Football

Man United are a hot mess, but how much worse can it get before there are major shakeups?

Even before a ball was kicked, Manchester United bosses expected a hard season in 2019-20.

Everton more than matched the asking price to loan defender Marcos Rojo on deadline day but the deal was canned at the last minute over fears that Marco Silva already had a stronger squad. Chris Smalling was told he could not move to Goodison Park but was allowed to join Roma.

Privately, Silva accused United of sabotaging Everton’s season before it had started by leaving him with just two senior centre-backs, one of whom (Yerry Mina) only managed 10 league starts in 2018-19 because of injury. Executive vice-chairman Ed Woodward and the Glazers would ultimately be wrong about Everton — they’re 17th after eight games — but they were right about United.

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Ole Gunnar Solskjaer’s team are 12th in the table, two points above the relegation places, after Sunday’s 1-0 defeat at Newcastle. Woodward has promised Solskjaer time to complete a rebuild that only began in the summer and not allow himself to be influenced by “short-term distractions” but after such a poor start, the question is simple. How much more can he take?

Squad depth is only partially Solskjaer’s fault

There’s an acceptance within the club that Solskjaer has been left with a squad seriously short in midfield and up front. He decided to jettison Romelu Lukaku and Alexis Sanchez for the good of the dressing room because both had made it clear they wanted to leave, becoming increasingly distant and withdrawn from the rest of the group. Money was available for a replacement for Lukaku, but Solskjaer decided against bringing in a short-term fix even as long-term targets were unavailable.

The current injury crisis is another mitigating factor. Of the team that beat Chelsea 4-0 on the opening weekend of the season, six were absent against Newcastle. Paul Pogba has missed five of the past seven games with an ankle injury. Anthony Martial, identified during preseason as the first-choice centre-forward, has been sidelined since August with a thigh problem.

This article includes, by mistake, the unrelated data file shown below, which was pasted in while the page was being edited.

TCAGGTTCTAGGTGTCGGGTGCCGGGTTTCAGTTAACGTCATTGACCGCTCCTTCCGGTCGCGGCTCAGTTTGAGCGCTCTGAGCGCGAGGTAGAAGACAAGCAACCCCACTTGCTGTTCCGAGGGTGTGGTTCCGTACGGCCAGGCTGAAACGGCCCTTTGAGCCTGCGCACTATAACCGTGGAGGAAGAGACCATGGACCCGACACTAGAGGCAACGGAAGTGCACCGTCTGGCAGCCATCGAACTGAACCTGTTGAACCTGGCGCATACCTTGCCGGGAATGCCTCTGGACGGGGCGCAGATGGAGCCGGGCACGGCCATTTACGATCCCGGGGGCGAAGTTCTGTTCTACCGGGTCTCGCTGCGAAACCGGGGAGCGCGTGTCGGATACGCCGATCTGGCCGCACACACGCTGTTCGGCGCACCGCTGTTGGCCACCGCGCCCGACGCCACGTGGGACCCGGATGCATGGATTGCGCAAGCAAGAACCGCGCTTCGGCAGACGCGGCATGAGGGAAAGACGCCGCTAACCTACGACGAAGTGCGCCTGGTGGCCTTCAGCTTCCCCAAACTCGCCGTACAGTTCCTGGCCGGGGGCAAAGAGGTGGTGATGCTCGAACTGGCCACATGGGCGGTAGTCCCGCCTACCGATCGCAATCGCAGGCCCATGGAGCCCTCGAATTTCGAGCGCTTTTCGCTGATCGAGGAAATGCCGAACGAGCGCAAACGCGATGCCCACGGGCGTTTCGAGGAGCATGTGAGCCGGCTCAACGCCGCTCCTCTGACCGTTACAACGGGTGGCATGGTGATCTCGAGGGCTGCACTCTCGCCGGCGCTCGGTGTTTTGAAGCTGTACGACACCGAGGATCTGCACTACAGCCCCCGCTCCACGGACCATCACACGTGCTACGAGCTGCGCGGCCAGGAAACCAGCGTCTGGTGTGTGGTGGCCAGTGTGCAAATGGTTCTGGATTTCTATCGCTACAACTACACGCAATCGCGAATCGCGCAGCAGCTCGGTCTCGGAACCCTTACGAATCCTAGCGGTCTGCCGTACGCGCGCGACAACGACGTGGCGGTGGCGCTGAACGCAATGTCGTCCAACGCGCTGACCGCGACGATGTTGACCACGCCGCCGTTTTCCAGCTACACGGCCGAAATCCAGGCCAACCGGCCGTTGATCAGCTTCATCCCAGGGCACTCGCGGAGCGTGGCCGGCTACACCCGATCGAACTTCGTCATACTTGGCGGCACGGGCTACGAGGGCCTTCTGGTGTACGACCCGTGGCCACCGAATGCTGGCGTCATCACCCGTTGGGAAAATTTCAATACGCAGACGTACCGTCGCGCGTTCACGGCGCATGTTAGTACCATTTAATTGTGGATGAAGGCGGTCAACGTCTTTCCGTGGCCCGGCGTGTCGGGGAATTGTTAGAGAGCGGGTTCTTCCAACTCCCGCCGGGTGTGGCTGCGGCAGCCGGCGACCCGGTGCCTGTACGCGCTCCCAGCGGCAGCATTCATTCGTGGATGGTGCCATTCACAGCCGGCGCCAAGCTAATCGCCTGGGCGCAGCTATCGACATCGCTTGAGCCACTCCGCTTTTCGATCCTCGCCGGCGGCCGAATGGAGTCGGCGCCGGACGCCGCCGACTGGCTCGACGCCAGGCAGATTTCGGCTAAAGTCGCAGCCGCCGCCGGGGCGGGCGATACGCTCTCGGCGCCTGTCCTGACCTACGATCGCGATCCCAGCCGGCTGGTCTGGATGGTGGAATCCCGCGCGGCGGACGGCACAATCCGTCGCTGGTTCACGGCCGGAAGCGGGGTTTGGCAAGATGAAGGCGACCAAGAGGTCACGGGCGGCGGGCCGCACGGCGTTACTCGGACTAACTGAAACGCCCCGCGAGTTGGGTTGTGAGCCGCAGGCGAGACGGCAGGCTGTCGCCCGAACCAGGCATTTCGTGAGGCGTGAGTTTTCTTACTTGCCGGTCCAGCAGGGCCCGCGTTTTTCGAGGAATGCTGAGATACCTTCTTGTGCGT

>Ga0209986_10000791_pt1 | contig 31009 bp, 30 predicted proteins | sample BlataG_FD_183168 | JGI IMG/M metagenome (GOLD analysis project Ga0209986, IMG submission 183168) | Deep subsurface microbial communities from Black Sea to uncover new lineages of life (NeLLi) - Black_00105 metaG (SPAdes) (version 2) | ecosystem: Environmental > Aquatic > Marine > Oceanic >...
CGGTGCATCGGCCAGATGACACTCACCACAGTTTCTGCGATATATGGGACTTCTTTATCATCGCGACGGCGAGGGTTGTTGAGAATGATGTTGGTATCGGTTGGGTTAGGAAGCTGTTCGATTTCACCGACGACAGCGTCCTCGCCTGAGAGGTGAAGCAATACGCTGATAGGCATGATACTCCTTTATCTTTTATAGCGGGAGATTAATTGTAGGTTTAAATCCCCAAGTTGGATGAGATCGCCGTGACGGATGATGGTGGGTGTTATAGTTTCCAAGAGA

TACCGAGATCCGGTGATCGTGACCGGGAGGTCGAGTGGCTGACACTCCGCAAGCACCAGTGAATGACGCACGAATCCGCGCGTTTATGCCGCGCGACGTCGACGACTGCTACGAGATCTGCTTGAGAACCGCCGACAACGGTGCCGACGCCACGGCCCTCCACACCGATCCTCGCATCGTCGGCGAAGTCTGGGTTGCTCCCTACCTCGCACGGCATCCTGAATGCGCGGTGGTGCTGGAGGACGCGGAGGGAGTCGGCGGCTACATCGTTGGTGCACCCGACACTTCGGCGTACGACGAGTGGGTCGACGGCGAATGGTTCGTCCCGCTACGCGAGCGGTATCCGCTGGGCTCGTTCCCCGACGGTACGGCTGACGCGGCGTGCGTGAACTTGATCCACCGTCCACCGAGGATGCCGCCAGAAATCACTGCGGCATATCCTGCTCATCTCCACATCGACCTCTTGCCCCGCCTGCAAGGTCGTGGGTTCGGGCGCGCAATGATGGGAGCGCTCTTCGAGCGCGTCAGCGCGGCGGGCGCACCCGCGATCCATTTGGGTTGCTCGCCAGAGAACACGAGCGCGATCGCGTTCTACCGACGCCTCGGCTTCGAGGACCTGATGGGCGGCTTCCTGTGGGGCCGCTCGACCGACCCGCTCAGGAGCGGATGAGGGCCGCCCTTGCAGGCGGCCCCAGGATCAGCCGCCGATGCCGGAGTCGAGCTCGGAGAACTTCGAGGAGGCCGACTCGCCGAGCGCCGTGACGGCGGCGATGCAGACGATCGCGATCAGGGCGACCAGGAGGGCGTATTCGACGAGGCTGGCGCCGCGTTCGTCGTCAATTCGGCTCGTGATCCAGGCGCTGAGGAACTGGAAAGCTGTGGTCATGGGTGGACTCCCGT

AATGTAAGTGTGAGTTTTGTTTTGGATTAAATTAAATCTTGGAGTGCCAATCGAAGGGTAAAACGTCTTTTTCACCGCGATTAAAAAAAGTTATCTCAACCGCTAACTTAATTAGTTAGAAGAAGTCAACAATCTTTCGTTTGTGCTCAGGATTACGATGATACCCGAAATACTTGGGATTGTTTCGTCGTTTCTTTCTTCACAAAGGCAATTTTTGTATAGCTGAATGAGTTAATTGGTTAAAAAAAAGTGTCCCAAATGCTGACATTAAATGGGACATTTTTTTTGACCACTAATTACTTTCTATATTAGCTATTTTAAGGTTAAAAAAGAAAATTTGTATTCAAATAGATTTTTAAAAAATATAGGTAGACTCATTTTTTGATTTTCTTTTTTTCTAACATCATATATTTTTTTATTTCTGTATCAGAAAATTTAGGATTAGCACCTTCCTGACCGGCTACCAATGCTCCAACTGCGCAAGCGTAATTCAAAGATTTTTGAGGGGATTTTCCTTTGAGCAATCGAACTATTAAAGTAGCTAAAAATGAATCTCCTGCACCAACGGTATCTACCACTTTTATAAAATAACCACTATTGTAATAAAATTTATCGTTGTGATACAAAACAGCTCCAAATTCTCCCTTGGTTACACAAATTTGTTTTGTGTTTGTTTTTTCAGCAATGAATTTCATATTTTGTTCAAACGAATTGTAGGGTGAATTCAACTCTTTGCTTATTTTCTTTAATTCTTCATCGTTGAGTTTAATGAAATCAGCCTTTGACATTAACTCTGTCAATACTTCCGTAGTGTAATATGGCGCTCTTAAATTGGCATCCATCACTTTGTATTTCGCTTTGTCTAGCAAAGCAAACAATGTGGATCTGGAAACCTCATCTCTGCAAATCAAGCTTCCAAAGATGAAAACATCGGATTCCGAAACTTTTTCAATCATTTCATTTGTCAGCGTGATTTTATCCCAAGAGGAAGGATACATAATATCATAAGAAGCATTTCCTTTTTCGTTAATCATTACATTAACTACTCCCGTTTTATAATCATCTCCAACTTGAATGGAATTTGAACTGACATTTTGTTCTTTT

Behind the scenes, Woodward has spoken of “fine margins” like penalty misses against Wolves and Crystal Palace, and penalties that weren’t given against Arsenal and AZ Alkmaar. The fact remains, however, that in two weeks’ time, United could find themselves in the bottom three.

The 2019-20 campaign already marks their worst start to a season for 30 years. A return to the top four looks unlikely and a second successive season without Champions League football would see the annual payment from kit supplier, Adidas, reduce by 30 percent to around £20 million.

Ole Gunnar Solskjaer is in charge of Man United’s worst start to a season in 30 years. It’s likely to get worse, too.

Solskjaer is aware he has gambled on the good will of Woodward and the Glazers. The story goes that while United fans were apoplectic at the club’s transfer business in the summer of 2013, the manager, David Moyes, was far more relaxed. With the security of a six-year contract, his approach would be “evolution rather than revolution” but while he thought there would be plenty of time for change, he was sacked after just 10 months.